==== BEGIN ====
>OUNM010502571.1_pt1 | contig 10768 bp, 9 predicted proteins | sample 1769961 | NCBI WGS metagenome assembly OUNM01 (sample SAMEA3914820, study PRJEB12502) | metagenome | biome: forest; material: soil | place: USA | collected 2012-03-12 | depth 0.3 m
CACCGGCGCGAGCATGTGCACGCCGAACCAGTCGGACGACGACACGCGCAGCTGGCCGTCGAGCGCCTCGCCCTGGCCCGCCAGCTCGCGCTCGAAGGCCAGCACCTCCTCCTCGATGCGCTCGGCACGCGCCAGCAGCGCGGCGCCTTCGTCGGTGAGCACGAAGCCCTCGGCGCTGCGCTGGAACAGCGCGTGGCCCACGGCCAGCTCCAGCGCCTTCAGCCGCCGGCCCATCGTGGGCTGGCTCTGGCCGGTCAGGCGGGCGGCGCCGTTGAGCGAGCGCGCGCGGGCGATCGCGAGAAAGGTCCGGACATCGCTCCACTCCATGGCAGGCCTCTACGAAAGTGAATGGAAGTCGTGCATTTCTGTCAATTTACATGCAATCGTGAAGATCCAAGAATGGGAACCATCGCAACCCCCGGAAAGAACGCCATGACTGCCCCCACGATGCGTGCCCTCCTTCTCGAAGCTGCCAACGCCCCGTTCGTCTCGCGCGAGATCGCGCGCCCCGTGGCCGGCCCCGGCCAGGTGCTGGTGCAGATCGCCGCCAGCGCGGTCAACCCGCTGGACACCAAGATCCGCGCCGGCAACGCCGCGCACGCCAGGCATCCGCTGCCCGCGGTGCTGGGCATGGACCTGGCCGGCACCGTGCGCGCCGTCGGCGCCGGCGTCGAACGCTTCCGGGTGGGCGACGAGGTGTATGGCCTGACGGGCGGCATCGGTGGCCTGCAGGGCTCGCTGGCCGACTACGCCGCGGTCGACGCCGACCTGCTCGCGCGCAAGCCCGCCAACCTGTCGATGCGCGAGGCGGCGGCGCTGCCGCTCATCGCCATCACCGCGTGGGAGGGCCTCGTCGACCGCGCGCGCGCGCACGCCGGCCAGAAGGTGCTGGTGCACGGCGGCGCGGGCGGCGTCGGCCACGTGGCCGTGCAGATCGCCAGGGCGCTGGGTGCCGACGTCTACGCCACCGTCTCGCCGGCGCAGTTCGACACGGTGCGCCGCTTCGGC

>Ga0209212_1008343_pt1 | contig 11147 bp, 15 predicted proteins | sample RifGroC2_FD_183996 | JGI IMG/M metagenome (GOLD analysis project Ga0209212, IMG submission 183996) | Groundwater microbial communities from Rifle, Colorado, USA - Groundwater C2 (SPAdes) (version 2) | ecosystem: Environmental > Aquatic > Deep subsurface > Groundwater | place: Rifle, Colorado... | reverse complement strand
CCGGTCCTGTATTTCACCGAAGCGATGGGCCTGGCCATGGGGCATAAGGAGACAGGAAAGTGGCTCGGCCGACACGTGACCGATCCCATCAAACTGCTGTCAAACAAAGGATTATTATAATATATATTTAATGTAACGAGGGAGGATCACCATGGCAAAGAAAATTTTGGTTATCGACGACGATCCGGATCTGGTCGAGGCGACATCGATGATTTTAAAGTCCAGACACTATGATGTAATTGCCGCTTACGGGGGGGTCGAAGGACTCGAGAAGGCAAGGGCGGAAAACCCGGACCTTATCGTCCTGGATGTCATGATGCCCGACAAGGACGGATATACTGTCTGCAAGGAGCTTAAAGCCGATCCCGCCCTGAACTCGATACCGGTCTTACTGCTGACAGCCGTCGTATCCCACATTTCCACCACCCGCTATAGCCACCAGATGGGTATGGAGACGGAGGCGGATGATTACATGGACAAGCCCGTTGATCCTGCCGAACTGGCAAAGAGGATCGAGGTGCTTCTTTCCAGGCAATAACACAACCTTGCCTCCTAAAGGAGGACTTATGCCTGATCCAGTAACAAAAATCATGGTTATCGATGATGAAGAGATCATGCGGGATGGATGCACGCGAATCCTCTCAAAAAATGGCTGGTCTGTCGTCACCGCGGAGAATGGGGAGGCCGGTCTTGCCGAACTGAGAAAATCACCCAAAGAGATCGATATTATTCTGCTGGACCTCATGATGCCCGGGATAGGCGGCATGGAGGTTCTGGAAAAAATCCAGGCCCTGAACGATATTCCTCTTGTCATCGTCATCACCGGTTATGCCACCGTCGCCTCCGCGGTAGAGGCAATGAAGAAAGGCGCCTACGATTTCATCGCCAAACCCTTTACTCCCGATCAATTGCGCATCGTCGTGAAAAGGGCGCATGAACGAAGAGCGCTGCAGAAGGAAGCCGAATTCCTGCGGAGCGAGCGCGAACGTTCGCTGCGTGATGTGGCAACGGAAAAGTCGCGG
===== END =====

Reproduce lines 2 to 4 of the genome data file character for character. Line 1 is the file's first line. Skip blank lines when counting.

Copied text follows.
CACCGGCGCGAGCATGTGCACGCCGAACCAGTCGGACGACGACACGCGCAGCTGGCCGTCGAGCGCCTCGCCCTGGCCCGCCAGCTCGCGCTCGAAGGCCAGCACCTCCTCCTCGATGCGCTCGGCACGCGCCAGCAGCGCGGCGCCTTCGTCGGTGAGCACGAAGCCCTCGGCGCTGCGCTGGAACAGCGCGTGGCCCACGGCCAGCTCCAGCGCCTTCAGCCGCCGGCCCATCGTGGGCTGGCTCTGGCCGGTCAGGCGGGCGGCGCCGTTGAGCGAGCGCGCGCGGGCGATCGCGAGAAAGGTCCGGACATCGCTCCACTCCATGGCAGGCCTCTACGAAAGTGAATGGAAGTCGTGCATTTCTGTCAATTTACATGCAATCGTGAAGATCCAAGAATGGGAACCATCGCAACCCCCGGAAAGAACGCCATGACTGCCCCCACGATGCGTGCCCTCCTTCTCGAAGCTGCCAACGCCCCGTTCGTCTCGCGCGAGATCGCGCGCCCCGTGGCCGGCCCCGGCCAGGTGCTGGTGCAGATCGCCGCCAGCGCGGTCAACCCGCTGGACACCAAGATCCGCGCCGGCAACGCCGCGCACGCCAGGCATCCGCTGCCCGCGGTGCTGGGCATGGACCTGGCCGGCACCGTGCGCGCCGTCGGCGCCGGCGTCGAACGCTTCCGGGTGGGCGACGAGGTGTATGGCCTGACGGGCGGCATCGGTGGCCTGCAGGGCTCGCTGGCCGACTACGCCGCGGTCGACGCCGACCTGCTCGCGCGCAAGCCCGCCAACCTGTCGATGCGCGAGGCGGCGGCGCTGCCGCTCATCGCCATCACCGCGTGGGAGGGCCTCGTCGACCGCGCGCGCGCGCACGCCGGCCAGAAGGTGCTGGTGCACGGCGGCGCGGGCGGCGTCGGCCACGTGGCCGTGCAGATCGCCAGGGCGCTGGGTGCCGACGTCTACGCCACCGTCTCGCCGGCGCAGTTCGACACGGTGCGCCGCTTCGGC

>Ga0209212_1008343_pt1 | contig 11147 bp, 15 predicted proteins | sample RifGroC2_FD_183996 | JGI IMG/M metagenome (GOLD analysis project Ga0209212, IMG submission 183996) | Groundwater microbial communities from Rifle, Colorado, USA - Groundwater C2 (SPAdes) (version 2) | ecosystem: Environmental > Aquatic > Deep subsurface > Groundwater | place: Rifle, Colorado... | reverse complement strand
CCGGTCCTGTATTTCACCGAAGCGATGGGCCTGGCCATGGGGCATAAGGAGACAGGAAAGTGGCTCGGCCGACACGTGACCGATCCCATCAAACTGCTGTCAAACAAAGGATTATTATAATATATATTTAATGTAACGAGGGAGGATCACCATGGCAAAGAAAATTTTGGTTATCGACGACGATCCGGATCTGGTCGAGGCGACATCGATGATTTTAAAGTCCAGACACTATGATGTAATTGCCGCTTACGGGGGGGTCGAAGGACTCGAGAAGGCAAGGGCGGAAAACCCGGACCTTATCGTCCTGGATGTCATGATGCCCGACAAGGACGGATATACTGTCTGCAAGGAGCTTAAAGCCGATCCCGCCCTGAACTCGATACCGGTCTTACTGCTGACAGCCGTCGTATCCCACATTTCCACCACCCGCTATAGCCACCAGATGGGTATGGAGACGGAGGCGGATGATTACATGGACAAGCCCGTTGATCCTGCCGAACTGGCAAAGAGGATCGAGGTGCTTCTTTCCAGGCAATAACACAACCTTGCCTCCTAAAGGAGGACTTATGCCTGATCCAGTAACAAAAATCATGGTTATCGATGATGAAGAGATCATGCGGGATGGATGCACGCGAATCCTCTCAAAAAATGGCTGGTCTGTCGTCACCGCGGAGAATGGGGAGGCCGGTCTTGCCGAACTGAGAAAATCACCCAAAGAGATCGATATTATTCTGCTGGACCTCATGATGCCCGGGATAGGCGGCATGGAGGTTCTGGAAAAAATCCAGGCCCTGAACGATATTCCTCTTGTCATCGTCATCACCGGTTATGCCACCGTCGCCTCCGCGGTAGAGGCAATGAAGAAAGGCGCCTACGATTTCATCGCCAAACCCTTTACTCCCGATCAATTGCGCATCGTCGTGAAAAGGGCGCATGAACGAAGAGCGCTGCAGAAGGAAGCCGAATTCCTGCGGAGCGAGCGCGAACGTTCGCTGCGTGATGTGGCAACGGAAAAGTCGCGG